When you decide to take control of your television viewing experience and make the change to IPTV, you might be confused by all the acronyms, abbreviations and slang words you find. Our guide will help you decode terms like IPTV, STB, CDN and more. Still have questions about something after you’ve read our guide to IPTV lingo? Give our team a call and we’ll make sure you have all the information you need to find the right content delivery system.
Why You Need to Know These Terms
When you start to consider how you want to bring internet television into your home, you’ll discover a multitude of different options and configurations that can help you do it. But sometimes that can become confusing, especially if you aren’t sure what exactly you are reading about. Just like most things on the internet, there are a lot of slang words, acronyms and abbreviations used in the terminology of internet protocol television. Knowing what those acronyms stand for and what they mean can help you make more informed, smart choices and get the content delivery system you actually need and want to use.
Abbreviations, Acronyms and Slang words for IPTV Explained
This is the system by which your content is delivered to your television. The network is made by servers placed around the world and delivers content to consumers based on where they live and where they are watching the content. The network includes where the content originates from, where it’s stored, and the final destination where it’s consumed.
This is the method of delivering content to your television over the internet as opposed to via an antenna, radio signals, or cables. IPTV uses your home’s own internet signal to bring content to your television through some sort of content delivery system via a set top box or other plug in system.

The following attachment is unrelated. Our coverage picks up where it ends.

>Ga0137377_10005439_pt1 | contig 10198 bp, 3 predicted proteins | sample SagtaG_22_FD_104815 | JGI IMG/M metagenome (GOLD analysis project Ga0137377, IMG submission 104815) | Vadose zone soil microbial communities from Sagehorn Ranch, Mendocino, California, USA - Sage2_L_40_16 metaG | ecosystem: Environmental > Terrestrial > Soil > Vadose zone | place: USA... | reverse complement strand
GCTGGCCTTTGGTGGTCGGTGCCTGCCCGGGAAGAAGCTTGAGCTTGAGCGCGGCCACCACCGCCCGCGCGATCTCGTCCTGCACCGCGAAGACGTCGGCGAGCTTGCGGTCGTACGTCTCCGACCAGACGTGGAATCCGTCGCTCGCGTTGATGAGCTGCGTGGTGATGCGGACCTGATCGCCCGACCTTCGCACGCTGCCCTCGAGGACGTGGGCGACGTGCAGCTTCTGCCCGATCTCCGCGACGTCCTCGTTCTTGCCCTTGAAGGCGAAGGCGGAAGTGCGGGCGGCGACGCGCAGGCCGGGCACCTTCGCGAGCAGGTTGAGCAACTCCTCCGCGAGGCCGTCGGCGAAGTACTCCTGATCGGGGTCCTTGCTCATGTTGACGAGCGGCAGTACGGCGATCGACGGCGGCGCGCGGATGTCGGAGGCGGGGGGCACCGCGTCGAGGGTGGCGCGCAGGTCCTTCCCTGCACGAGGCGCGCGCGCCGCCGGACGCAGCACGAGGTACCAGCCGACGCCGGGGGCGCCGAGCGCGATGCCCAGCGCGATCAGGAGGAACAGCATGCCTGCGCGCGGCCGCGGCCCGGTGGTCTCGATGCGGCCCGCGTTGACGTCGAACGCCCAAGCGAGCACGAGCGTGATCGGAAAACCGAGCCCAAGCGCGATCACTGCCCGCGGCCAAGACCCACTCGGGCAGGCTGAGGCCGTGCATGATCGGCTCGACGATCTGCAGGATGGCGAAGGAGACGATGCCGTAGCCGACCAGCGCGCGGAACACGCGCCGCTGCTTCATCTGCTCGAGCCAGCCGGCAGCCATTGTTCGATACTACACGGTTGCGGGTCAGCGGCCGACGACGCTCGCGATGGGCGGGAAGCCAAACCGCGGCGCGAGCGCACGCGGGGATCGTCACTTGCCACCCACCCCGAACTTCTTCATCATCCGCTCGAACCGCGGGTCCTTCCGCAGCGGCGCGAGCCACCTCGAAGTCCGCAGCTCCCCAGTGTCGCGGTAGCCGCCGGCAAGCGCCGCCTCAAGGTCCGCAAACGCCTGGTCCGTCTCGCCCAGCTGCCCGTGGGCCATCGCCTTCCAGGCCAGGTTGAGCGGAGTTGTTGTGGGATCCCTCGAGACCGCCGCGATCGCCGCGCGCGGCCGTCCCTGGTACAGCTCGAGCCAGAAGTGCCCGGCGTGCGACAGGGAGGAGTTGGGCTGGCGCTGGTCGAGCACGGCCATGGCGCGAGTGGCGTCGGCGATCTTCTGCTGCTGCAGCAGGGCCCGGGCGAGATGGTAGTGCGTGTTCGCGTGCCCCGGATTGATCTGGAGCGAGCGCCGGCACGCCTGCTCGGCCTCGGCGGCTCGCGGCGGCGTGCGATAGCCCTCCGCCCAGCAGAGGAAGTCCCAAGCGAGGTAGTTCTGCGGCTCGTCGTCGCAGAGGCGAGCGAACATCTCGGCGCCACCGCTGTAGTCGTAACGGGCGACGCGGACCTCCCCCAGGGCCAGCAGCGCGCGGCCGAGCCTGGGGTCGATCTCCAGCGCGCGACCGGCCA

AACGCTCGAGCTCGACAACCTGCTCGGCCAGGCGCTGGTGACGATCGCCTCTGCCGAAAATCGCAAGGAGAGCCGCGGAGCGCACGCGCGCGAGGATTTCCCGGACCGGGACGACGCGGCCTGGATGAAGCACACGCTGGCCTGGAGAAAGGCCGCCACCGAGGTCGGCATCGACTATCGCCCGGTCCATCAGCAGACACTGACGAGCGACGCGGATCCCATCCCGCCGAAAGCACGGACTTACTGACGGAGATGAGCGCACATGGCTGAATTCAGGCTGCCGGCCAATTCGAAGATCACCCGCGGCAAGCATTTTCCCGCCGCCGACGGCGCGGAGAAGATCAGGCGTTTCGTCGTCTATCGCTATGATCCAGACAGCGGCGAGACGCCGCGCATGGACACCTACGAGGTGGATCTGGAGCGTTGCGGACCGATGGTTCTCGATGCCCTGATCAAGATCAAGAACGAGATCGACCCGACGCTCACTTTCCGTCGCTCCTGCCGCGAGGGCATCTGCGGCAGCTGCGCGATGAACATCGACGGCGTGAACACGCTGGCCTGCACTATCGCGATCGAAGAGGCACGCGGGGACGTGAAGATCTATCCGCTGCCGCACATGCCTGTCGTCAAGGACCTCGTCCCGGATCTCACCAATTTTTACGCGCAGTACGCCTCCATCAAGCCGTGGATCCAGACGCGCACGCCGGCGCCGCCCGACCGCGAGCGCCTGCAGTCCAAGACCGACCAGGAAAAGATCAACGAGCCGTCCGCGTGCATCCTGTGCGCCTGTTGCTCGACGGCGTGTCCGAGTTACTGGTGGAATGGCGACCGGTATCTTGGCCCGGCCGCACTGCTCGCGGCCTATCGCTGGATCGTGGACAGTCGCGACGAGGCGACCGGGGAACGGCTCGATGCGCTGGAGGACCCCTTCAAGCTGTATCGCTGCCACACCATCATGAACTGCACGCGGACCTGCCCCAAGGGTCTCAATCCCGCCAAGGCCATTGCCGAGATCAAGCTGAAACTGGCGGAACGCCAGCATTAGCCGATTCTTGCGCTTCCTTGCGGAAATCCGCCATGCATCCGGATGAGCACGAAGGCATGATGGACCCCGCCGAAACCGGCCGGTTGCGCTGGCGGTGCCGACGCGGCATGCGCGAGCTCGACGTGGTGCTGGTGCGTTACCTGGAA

While you might be more familiar with this term as internet or teen slang. Internet slang word OTT is also a term that you’ll come across when it comes to internet protocol television. Over the top content is content that’s sent over the internet without the control of a distributor. This is becoming more common in the internet age, with more content available to view without the use of systems like video on demand through systems like set top boxes or even gaming consoles.
A Set Top Box (STB acronym) is often part of the content delivery system for internet television. These boxes typically plug into a consumer’s existing television, turning the television into a media entertainment center where you can access live television along with radio, on demand movies, catch up television and content from apps and websites like YouTube and Netflix.
Video On Demand.
This is video content that’s available to play whenever the consumer wants to watch it. This might include television shows, movies, or other video content. Video on demand puts the viewer in control of their watching habits, including start and stop times. It’s more convenient than live television for many users. It relies on the user’s internet connection to deliver the content when and where they want to watch it.